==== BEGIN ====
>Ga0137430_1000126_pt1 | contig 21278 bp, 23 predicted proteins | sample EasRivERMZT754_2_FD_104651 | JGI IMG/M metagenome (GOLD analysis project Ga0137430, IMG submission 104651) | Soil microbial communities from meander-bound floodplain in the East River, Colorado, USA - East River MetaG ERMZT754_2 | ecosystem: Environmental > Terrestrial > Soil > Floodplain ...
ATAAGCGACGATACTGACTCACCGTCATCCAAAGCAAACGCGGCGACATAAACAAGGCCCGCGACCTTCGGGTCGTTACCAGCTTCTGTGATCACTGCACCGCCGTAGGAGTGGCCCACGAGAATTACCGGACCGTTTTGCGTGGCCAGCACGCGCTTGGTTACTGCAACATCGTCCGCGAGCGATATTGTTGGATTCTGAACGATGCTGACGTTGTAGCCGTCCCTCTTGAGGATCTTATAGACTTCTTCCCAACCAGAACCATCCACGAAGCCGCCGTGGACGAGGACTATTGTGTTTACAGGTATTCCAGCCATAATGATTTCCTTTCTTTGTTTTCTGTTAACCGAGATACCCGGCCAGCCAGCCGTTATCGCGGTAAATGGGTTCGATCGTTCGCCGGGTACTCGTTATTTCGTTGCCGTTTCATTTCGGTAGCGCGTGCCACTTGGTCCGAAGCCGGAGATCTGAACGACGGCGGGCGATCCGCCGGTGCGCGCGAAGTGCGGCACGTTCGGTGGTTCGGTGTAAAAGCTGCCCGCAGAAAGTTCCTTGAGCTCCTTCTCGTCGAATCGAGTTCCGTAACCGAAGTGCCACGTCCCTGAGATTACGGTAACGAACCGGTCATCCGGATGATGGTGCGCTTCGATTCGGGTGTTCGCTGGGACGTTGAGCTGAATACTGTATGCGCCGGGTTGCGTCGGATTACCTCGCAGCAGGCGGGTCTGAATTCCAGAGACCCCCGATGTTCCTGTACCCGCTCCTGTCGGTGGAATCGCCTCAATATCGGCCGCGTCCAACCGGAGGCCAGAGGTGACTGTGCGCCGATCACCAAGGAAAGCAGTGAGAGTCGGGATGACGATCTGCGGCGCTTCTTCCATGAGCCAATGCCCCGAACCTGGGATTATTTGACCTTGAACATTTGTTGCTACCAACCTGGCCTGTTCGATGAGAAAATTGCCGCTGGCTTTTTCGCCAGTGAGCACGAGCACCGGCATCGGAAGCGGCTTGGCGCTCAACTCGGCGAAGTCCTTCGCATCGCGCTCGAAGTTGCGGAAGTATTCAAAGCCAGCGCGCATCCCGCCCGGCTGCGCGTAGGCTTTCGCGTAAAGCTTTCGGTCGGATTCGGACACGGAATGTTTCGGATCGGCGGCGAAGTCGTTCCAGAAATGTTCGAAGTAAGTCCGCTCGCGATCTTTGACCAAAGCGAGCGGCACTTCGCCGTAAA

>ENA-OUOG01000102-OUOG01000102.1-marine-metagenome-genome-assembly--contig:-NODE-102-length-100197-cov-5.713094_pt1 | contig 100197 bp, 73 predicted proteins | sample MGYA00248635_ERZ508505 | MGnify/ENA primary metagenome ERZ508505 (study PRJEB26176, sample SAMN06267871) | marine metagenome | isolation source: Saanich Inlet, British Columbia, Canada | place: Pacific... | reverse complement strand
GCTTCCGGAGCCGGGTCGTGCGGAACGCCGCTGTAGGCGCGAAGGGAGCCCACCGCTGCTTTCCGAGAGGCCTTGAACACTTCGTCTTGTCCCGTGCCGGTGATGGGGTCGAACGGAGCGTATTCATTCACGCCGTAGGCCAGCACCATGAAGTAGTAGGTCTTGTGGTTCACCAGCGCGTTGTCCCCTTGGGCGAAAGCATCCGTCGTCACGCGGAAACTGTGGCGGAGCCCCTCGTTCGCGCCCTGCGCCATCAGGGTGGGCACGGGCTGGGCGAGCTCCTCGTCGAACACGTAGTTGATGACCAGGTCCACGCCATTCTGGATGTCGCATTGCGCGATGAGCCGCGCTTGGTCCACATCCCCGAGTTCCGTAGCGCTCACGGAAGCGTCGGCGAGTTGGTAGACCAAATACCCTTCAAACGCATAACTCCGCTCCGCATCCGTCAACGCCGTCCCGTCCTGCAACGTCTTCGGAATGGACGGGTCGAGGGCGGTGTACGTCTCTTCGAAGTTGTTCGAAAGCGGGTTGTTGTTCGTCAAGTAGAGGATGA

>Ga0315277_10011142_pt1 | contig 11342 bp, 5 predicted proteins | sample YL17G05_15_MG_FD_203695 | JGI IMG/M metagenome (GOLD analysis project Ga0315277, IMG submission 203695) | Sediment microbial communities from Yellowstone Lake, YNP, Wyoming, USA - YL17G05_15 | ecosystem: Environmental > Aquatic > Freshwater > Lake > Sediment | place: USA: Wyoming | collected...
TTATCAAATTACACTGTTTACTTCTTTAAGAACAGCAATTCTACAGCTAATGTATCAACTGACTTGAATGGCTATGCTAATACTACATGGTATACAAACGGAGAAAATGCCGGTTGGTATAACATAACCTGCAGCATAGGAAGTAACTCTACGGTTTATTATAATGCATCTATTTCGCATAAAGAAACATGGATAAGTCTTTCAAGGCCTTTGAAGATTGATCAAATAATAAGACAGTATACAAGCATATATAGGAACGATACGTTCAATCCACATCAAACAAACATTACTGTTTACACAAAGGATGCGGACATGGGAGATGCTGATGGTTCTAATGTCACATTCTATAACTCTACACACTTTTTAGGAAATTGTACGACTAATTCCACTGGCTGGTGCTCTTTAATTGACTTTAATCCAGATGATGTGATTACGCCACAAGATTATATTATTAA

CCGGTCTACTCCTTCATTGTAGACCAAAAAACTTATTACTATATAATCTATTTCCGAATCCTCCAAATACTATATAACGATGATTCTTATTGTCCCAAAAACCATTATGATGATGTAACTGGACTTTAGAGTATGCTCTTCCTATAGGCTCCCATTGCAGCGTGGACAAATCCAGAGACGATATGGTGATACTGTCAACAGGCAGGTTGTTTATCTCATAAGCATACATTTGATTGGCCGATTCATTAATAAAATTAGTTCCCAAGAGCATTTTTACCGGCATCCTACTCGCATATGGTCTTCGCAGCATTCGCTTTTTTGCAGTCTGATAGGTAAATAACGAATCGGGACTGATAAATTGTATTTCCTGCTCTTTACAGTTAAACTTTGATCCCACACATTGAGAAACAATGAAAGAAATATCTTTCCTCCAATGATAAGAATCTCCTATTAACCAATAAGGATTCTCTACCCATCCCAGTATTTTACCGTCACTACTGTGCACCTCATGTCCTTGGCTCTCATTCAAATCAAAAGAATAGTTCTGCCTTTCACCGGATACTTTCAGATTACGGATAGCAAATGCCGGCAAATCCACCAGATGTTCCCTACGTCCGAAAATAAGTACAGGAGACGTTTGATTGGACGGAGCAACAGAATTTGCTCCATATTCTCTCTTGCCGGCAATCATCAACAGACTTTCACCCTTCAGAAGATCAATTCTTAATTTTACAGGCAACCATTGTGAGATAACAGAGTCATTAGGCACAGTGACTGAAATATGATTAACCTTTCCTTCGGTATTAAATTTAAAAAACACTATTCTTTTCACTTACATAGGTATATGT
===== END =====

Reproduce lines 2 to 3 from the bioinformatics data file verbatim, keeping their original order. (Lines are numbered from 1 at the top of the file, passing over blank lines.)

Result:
ATAAGCGACGATACTGACTCACCGTCATCCAAAGCAAACGCGGCGACATAAACAAGGCCCGCGACCTTCGGGTCGTTACCAGCTTCTGTGATCACTGCACCGCCGTAGGAGTGGCCCACGAGAATTACCGGACCGTTTTGCGTGGCCAGCACGCGCTTGGTTACTGCAACATCGTCCGCGAGCGATATTGTTGGATTCTGAACGATGCTGACGTTGTAGCCGTCCCTCTTGAGGATCTTATAGACTTCTTCCCAACCAGAACCATCCACGAAGCCGCCGTGGACGAGGACTATTGTGTTTACAGGTATTCCAGCCATAATGATTTCCTTTCTTTGTTTTCTGTTAACCGAGATACCCGGCCAGCCAGCCGTTATCGCGGTAAATGGGTTCGATCGTTCGCCGGGTACTCGTTATTTCGTTGCCGTTTCATTTCGGTAGCGCGTGCCACTTGGTCCGAAGCCGGAGATCTGAACGACGGCGGGCGATCCGCCGGTGCGCGCGAAGTGCGGCACGTTCGGTGGTTCGGTGTAAAAGCTGCCCGCAGAAAGTTCCTTGAGCTCCTTCTCGTCGAATCGAGTTCCGTAACCGAAGTGCCACGTCCCTGAGATTACGGTAACGAACCGGTCATCCGGATGATGGTGCGCTTCGATTCGGGTGTTCGCTGGGACGTTGAGCTGAATACTGTATGCGCCGGGTTGCGTCGGATTACCTCGCAGCAGGCGGGTCTGAATTCCAGAGACCCCCGATGTTCCTGTACCCGCTCCTGTCGGTGGAATCGCCTCAATATCGGCCGCGTCCAACCGGAGGCCAGAGGTGACTGTGCGCCGATCACCAAGGAAAGCAGTGAGAGTCGGGATGACGATCTGCGGCGCTTCTTCCATGAGCCAATGCCCCGAACCTGGGATTATTTGACCTTGAACATTTGTTGCTACCAACCTGGCCTGTTCGATGAGAAAATTGCCGCTGGCTTTTTCGCCAGTGAGCACGAGCACCGGCATCGGAAGCGGCTTGGCGCTCAACTCGGCGAAGTCCTTCGCATCGCGCTCGAAGTTGCGGAAGTATTCAAAGCCAGCGCGCATCCCGCCCGGCTGCGCGTAGGCTTTCGCGTAAAGCTTTCGGTCGGATTCGGACACGGAATGTTTCGGATCGGCGGCGAAGTCGTTCCAGAAATGTTCGAAGTAAGTCCGCTCGCGATCTTTGACCAAAGCGAGCGGCACTTCGCCGTAAA

>ENA-OUOG01000102-OUOG01000102.1-marine-metagenome-genome-assembly--contig:-NODE-102-length-100197-cov-5.713094_pt1 | contig 100197 bp, 73 predicted proteins | sample MGYA00248635_ERZ508505 | MGnify/ENA primary metagenome ERZ508505 (study PRJEB26176, sample SAMN06267871) | marine metagenome | isolation source: Saanich Inlet, British Columbia, Canada | place: Pacific... | reverse complement strand